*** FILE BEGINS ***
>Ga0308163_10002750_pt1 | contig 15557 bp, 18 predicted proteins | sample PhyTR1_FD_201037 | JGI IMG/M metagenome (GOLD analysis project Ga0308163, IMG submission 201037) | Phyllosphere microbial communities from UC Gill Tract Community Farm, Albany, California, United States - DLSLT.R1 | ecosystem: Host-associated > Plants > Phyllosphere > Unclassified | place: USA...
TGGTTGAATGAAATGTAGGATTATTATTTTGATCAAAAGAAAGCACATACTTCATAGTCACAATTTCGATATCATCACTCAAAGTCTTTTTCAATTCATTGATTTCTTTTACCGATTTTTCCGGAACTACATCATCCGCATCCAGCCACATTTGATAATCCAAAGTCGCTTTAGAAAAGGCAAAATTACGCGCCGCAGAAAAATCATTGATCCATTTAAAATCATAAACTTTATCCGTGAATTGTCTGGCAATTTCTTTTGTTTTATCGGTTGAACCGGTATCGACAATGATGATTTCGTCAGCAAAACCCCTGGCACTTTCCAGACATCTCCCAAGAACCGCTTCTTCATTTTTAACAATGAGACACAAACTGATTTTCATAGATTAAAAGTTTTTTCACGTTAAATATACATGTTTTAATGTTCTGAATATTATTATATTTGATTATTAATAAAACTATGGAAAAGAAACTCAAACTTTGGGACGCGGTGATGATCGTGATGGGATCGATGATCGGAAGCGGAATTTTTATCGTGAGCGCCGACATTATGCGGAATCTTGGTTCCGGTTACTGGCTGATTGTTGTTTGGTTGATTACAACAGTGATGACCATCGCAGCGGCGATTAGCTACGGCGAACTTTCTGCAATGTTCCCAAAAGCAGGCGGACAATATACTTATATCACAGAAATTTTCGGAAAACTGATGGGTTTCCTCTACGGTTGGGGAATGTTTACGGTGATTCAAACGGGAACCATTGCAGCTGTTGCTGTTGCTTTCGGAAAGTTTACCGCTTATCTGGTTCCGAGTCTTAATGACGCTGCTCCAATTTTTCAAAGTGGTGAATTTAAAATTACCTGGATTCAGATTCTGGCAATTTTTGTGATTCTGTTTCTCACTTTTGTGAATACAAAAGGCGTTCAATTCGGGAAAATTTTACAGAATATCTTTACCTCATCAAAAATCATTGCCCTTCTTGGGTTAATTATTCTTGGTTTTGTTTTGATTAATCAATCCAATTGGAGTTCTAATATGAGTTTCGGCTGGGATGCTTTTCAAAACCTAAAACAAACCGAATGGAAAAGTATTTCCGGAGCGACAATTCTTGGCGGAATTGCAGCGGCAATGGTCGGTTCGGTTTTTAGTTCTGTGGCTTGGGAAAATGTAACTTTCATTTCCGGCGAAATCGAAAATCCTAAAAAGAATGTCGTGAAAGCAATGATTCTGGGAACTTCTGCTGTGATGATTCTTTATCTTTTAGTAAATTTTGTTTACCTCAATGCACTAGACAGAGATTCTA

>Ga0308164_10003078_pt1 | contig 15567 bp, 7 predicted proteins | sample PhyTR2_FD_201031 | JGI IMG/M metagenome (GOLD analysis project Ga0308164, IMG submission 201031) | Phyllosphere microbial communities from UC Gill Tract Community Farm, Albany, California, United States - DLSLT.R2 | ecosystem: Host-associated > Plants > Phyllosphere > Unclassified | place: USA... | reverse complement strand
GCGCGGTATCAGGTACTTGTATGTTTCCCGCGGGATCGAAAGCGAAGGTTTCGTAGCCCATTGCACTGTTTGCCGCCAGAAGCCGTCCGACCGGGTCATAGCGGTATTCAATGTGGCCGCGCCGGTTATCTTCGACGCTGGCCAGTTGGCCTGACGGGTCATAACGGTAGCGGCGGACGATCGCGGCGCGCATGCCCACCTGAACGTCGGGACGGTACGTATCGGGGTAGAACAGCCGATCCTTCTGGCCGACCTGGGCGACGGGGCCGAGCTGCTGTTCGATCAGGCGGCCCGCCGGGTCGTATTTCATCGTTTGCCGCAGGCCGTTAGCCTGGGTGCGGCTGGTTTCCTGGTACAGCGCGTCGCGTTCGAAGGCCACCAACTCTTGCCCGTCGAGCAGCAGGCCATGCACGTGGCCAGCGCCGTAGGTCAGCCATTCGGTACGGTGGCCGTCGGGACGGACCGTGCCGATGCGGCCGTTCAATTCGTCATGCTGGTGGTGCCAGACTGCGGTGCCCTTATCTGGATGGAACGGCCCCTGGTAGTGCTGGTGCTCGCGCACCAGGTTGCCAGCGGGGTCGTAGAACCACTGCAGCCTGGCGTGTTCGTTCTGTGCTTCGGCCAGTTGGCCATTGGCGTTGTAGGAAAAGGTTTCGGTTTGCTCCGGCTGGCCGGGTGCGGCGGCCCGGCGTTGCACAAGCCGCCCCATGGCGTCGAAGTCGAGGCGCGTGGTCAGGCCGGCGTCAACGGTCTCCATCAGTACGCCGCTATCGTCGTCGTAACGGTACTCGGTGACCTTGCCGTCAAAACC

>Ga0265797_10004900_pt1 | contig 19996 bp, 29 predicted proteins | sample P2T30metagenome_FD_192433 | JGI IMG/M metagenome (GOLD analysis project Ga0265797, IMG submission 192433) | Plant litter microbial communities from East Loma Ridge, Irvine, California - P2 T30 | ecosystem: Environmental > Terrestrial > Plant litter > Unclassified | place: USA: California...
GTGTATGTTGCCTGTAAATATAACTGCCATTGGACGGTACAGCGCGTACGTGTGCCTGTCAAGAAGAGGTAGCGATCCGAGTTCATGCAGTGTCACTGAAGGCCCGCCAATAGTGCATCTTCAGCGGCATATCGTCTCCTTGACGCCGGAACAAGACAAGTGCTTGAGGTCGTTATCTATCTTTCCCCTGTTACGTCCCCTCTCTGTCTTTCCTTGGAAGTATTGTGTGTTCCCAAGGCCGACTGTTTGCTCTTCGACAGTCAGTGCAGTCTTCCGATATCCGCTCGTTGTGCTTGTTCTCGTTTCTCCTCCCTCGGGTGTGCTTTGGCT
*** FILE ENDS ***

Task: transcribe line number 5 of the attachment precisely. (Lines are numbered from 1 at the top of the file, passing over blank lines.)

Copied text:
>Ga0265797_10004900_pt1 | contig 19996 bp, 29 predicted proteins | sample P2T30metagenome_FD_192433 | JGI IMG/M metagenome (GOLD analysis project Ga0265797, IMG submission 192433) | Plant litter microbial communities from East Loma Ridge, Irvine, California - P2 T30 | ecosystem: Environmental > Terrestrial > Plant litter > Unclassified | place: USA: California...